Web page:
Tuesday, July 10, 2012

The New Faith-based Meeting Recovery Guide by Dick B. and Ken B.

Stick with the Winners

How to Conduct More Effective 12-Step Recovery Meetings Using Conference-Approved Literature: A Dick B. Guide for Christian Leaders and Workers in the Recovery Arena

Since July, 2009, when the International Christian Recovery Coalition was founded by Christian Recovery Leaders, Workers, Newcomers, and concerned members of the public, there has been a steady drum-beat of questions: “How do we do this?” “How can we conduct 12-Step meetings in such a way as to honor A.A.’s existing Traditions, Steps, and techniques?” “What do we do when someone says, No?” How can we hold and list and organize an A.A. meeting which conducts studies of A.A. History, the Christian origins of A.A., the early or ‘old school’ program of Akron A.A., and the foundational tools of present-day Twelve Step Fellowships?” “Is there a way that our 12-Step group can persuade the hordes of newcomers that it is important for them to know and try to apply today the First Century Christian Fellowship principles and practices that are described of the Apostles in the Book of Acts and were used by the early AA Christian Fellowship in Akron?”

The answers are very simple. First, fully acquaint yourself with what A.A. General Services Conference-approved Literature actually endorses and tells about old school A.A. Second, learn,  quote, and use the informative statements about early A.A. that are already in print and available today from Alcoholics Anonymous World Services, Inc. and The AA Grapevine, both in New York. These can be obtained from and/or ordered for you by any local Central or Intergroup Office—and even such outlets as Amazon.com and Barnes & Noble book stores and links. Third, start your group in conformity with A.A. Traditions: Gather a group of AA friends. Hold a Steering Committee or Organizing Committee meeting. Ask for the guidance of the loving God as He may express Himself in an informed group conscience. Select the date and place and time for your meeting. Elect a secretary. Adopt a format, with an opening prayer, a preamble, a call for newcomers, a list of both conference-approved and other literature that will be displayed and used (probably on separate tables). Decide on a method or methods for content in the meetings: Reading from literature and calling for discussion. Having a Speaker talk on a particular phase of the subjects and calling for discussion. Inviting well-informed speakers to address a topic. Study the Big Book. Study the Steps. Study the  original Bible basics—Jesus Sermon on the Mount, 1 Corinthians 13, and the Book of James—using guides such as the Dick B. James Club book. Use films and teaching videos already available on A.A. History and the Christian Recovery Movement. Record in writing and have the Secretary sign and keep on hand at meetings the minutes of the informed group conscience.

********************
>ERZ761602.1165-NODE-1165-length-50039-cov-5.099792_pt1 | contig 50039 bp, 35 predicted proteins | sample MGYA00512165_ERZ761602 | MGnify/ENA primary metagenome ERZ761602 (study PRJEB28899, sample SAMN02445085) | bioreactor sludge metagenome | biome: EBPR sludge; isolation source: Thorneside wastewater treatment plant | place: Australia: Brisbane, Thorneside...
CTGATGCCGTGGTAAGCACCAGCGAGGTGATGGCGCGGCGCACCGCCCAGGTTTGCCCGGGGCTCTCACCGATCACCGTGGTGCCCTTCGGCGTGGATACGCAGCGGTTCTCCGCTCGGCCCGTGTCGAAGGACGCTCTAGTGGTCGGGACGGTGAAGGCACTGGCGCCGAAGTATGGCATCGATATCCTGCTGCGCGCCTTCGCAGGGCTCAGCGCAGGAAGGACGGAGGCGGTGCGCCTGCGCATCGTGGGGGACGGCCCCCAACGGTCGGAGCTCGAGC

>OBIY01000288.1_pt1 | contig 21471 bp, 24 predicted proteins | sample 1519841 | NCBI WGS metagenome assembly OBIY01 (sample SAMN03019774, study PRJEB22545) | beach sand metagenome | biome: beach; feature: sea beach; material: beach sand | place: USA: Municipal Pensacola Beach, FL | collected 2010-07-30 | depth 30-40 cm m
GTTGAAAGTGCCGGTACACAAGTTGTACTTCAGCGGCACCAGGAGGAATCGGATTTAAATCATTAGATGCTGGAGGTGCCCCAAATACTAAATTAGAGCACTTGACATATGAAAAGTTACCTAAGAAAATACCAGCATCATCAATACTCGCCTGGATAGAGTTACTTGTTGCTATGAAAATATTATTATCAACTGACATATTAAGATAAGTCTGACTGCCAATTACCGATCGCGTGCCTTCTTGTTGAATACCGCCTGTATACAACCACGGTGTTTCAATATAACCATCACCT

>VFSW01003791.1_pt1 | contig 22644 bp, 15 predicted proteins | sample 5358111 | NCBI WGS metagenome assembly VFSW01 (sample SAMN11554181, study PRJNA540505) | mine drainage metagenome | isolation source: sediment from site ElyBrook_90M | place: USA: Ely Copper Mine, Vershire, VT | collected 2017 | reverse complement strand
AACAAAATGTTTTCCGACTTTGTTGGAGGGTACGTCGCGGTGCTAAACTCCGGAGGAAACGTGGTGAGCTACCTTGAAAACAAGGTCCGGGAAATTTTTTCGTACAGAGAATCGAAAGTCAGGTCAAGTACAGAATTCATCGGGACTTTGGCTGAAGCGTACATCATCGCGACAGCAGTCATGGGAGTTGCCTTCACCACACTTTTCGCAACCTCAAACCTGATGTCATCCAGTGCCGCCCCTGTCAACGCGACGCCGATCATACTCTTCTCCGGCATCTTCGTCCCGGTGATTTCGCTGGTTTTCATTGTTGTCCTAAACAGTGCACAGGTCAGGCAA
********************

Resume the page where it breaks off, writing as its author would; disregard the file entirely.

Here’s what this guide will enable you to consult, follow, and even read in your meetings: (1) Introduction “Old School” Christian Recovery; (2) Resources you should use for “Old School” 12-Step Recovery Meetings—from Conference-approved and other  resources. (3) Actual relevant quotes from Alcoholics Anonymous, The Co-Founders of Alcoholics Anonymous, DR. BOB and the Good Oldtimers. (4) The real (7-Points) Akron A.A. Program. (5) 16 Key Practices of the Real Akron A.A. Program. (6) “Old School” A.A. and First Century Christianity-(a) What the Rockefeller people noted; “First Century Christianity in the Book of Acts;” A.A.’s Christian Predecessors—The Vermont on Dr. Bob and Bill W.’s  youth; Christian recovery before A.A. (YMCA, Great Evangelists, Rescue Missions, Salvation Army, Christian Endeavor; Oxford Group). (b) Dr. Bob and Bill W.’s Christian upbringings. (c) The Conversion Factor in Bill W.’s Life. (d) The “cures” AAs uniformly claimed.

(7) “Old School Elements That Can Be Used Today: (a) The Newcomer. (b) Giving their lives to God. (c) Eliminating Sinful Conduct and Obeying God’s Will. (d) “Grow along Spiritual Lines.” (e) Carry the Message. (e) Religious and social comradeship. (f) Be quick to see where religious people are right; and make use of what they offer. (8) How to Conduct “Old School” Recovery Meetings: (a) How to start the group. (b) Initial decisions—including literature selection. (9) General Guides to Establishing Study Meetings. (10) Meeting Topics. (11) Conclusion.

If you are like so many members of the clergy, Christian recovery pastors, Christian recovery fellowship leaders, existing A.A. fellowship participants, and others, you probably have thought you couldn’t do all this today. Well, you can. This guide tells you exactly how. Details are all in one place. The approach is simple and compelling. And already a number of groups in the United States and other countries are organizing and conduct such groups and using this guide.


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